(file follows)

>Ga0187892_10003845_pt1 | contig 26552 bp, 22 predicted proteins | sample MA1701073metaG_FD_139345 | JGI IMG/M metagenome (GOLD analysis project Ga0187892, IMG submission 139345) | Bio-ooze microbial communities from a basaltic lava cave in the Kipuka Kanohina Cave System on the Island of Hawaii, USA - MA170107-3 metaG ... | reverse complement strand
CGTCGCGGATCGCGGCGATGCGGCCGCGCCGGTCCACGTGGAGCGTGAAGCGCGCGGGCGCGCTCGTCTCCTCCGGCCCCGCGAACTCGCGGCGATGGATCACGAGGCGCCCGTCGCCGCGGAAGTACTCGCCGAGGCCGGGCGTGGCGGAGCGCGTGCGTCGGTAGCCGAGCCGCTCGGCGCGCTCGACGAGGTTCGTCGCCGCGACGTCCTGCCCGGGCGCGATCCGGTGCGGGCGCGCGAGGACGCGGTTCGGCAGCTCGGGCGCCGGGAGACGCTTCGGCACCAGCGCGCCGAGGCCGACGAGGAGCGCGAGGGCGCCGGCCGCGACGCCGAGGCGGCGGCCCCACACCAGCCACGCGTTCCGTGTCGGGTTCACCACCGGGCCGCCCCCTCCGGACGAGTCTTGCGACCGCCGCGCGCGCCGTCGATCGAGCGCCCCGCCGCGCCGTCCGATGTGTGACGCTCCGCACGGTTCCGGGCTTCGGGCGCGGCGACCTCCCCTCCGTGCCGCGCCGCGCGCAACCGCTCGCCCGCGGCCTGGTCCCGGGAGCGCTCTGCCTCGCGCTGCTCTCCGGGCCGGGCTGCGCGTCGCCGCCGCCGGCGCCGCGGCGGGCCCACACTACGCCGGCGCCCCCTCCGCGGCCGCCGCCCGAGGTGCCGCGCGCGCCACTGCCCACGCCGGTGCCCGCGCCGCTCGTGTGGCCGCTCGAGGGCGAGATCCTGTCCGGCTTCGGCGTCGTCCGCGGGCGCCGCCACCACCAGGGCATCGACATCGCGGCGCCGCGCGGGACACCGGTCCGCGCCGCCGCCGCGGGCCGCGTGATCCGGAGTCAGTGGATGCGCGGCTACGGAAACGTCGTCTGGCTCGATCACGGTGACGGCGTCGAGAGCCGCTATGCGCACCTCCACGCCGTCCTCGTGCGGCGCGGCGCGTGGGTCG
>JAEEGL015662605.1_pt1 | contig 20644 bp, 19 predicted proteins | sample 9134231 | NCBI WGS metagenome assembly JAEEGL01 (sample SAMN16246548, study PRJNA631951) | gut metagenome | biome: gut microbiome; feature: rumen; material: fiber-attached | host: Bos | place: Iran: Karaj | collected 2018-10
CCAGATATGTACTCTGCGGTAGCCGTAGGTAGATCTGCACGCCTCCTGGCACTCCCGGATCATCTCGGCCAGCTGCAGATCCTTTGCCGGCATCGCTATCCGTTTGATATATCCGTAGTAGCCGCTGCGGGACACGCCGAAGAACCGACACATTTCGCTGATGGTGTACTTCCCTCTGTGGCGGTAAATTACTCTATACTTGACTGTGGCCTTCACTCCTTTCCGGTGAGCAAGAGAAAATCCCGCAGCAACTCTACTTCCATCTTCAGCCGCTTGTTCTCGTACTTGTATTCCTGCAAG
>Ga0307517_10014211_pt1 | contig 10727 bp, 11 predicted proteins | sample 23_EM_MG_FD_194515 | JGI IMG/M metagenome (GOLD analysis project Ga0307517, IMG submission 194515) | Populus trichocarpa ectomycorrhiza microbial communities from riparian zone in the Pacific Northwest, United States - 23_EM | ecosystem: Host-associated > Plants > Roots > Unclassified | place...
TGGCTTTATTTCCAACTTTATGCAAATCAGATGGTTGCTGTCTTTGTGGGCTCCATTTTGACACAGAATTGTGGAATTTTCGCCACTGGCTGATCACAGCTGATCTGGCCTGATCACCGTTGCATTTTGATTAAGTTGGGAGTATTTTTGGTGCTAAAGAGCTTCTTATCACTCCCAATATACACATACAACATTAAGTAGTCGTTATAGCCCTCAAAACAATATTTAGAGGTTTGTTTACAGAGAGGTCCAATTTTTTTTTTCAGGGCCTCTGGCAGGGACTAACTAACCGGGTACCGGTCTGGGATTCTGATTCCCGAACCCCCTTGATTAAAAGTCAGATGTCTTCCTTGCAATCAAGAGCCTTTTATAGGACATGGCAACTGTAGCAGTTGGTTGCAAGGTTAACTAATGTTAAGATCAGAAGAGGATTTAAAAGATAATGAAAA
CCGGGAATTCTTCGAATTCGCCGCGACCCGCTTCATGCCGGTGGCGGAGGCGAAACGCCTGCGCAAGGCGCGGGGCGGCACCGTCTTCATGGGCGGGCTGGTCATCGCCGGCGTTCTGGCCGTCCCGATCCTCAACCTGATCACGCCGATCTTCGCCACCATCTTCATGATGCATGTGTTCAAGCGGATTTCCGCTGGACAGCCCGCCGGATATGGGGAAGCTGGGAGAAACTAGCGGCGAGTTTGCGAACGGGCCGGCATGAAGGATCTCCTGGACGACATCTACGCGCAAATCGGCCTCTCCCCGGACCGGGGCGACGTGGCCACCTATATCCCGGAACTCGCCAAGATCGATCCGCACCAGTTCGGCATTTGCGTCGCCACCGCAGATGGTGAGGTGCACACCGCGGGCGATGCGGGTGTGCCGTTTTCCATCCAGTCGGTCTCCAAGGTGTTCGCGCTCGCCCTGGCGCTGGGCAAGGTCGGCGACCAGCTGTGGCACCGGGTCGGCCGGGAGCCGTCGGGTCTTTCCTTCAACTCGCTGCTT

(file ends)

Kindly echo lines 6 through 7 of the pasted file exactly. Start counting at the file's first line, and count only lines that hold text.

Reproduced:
TGGCTTTATTTCCAACTTTATGCAAATCAGATGGTTGCTGTCTTTGTGGGCTCCATTTTGACACAGAATTGTGGAATTTTCGCCACTGGCTGATCACAGCTGATCTGGCCTGATCACCGTTGCATTTTGATTAAGTTGGGAGTATTTTTGGTGCTAAAGAGCTTCTTATCACTCCCAATATACACATACAACATTAAGTAGTCGTTATAGCCCTCAAAACAATATTTAGAGGTTTGTTTACAGAGAGGTCCAATTTTTTTTTTCAGGGCCTCTGGCAGGGACTAACTAACCGGGTACCGGTCTGGGATTCTGATTCCCGAACCCCCTTGATTAAAAGTCAGATGTCTTCCTTGCAATCAAGAGCCTTTTATAGGACATGGCAACTGTAGCAGTTGGTTGCAAGGTTAACTAATGTTAAGATCAGAAGAGGATTTAAAAGATAATGAAAA
CCGGGAATTCTTCGAATTCGCCGCGACCCGCTTCATGCCGGTGGCGGAGGCGAAACGCCTGCGCAAGGCGCGGGGCGGCACCGTCTTCATGGGCGGGCTGGTCATCGCCGGCGTTCTGGCCGTCCCGATCCTCAACCTGATCACGCCGATCTTCGCCACCATCTTCATGATGCATGTGTTCAAGCGGATTTCCGCTGGACAGCCCGCCGGATATGGGGAAGCTGGGAGAAACTAGCGGCGAGTTTGCGAACGGGCCGGCATGAAGGATCTCCTGGACGACATCTACGCGCAAATCGGCCTCTCCCCGGACCGGGGCGACGTGGCCACCTATATCCCGGAACTCGCCAAGATCGATCCGCACCAGTTCGGCATTTGCGTCGCCACCGCAGATGGTGAGGTGCACACCGCGGGCGATGCGGGTGTGCCGTTTTCCATCCAGTCGGTCTCCAAGGTGTTCGCGCTCGCCCTGGCGCTGGGCAAGGTCGGCGACCAGCTGTGGCACCGGGTCGGCCGGGAGCCGTCGGGTCTTTCCTTCAACTCGCTGCTT